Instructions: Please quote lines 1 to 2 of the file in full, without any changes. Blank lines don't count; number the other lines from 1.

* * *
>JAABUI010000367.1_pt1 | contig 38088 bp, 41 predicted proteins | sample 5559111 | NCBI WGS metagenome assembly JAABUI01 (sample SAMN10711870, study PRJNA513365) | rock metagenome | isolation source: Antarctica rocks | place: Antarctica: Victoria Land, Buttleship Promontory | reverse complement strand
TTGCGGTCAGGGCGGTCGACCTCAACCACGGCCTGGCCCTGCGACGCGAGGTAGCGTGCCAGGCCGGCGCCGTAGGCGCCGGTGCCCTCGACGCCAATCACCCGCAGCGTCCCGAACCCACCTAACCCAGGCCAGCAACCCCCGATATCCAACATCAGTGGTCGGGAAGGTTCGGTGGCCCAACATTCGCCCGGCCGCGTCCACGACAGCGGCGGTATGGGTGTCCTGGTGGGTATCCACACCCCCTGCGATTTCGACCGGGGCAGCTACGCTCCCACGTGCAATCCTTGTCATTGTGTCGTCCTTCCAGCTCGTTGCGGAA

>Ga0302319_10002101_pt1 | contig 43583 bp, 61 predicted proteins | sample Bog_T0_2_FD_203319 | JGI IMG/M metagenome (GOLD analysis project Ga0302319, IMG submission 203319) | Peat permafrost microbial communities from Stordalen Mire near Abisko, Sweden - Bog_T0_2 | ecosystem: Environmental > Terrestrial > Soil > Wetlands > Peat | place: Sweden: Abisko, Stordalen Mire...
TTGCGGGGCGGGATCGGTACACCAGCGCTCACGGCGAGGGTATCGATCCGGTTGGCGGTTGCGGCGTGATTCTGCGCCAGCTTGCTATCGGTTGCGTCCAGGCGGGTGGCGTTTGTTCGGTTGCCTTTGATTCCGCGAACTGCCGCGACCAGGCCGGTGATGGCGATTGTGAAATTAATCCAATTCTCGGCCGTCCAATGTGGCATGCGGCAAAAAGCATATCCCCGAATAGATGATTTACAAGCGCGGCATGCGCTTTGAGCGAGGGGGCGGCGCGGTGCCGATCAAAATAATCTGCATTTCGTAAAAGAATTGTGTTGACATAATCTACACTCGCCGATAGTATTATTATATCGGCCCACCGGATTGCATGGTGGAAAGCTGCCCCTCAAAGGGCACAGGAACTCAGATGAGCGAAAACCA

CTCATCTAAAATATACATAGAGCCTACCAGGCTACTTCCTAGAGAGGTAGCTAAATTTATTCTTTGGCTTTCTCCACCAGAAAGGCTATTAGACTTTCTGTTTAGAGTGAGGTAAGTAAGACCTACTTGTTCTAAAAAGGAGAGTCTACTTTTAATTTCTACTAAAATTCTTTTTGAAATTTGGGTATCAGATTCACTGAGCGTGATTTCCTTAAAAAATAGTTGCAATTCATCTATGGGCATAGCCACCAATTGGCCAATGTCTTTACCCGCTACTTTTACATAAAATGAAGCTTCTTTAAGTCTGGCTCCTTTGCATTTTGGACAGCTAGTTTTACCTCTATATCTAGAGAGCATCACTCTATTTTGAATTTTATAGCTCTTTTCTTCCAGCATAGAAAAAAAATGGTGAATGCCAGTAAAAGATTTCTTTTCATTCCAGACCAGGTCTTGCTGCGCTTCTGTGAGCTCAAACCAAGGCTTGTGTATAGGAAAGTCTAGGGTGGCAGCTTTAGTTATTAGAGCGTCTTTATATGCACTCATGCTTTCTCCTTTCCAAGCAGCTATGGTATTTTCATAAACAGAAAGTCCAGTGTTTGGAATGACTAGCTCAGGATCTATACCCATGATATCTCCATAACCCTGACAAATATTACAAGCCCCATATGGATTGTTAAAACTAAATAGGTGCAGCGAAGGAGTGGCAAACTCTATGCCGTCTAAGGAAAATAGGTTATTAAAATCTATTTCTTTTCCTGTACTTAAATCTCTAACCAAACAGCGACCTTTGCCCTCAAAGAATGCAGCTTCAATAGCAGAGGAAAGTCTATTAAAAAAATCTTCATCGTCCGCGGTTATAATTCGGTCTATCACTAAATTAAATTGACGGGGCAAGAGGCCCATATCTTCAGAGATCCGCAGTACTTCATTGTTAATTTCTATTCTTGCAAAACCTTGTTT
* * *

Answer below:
>JAABUI010000367.1_pt1 | contig 38088 bp, 41 predicted proteins | sample 5559111 | NCBI WGS metagenome assembly JAABUI01 (sample SAMN10711870, study PRJNA513365) | rock metagenome | isolation source: Antarctica rocks | place: Antarctica: Victoria Land, Buttleship Promontory | reverse complement strand
TTGCGGTCAGGGCGGTCGACCTCAACCACGGCCTGGCCCTGCGACGCGAGGTAGCGTGCCAGGCCGGCGCCGTAGGCGCCGGTGCCCTCGACGCCAATCACCCGCAGCGTCCCGAACCCACCTAACCCAGGCCAGCAACCCCCGATATCCAACATCAGTGGTCGGGAAGGTTCGGTGGCCCAACATTCGCCCGGCCGCGTCCACGACAGCGGCGGTATGGGTGTCCTGGTGGGTATCCACACCCCCTGCGATTTCGACCGGGGCAGCTACGCTCCCACGTGCAATCCTTGTCATTGTGTCGTCCTTCCAGCTCGTTGCGGAA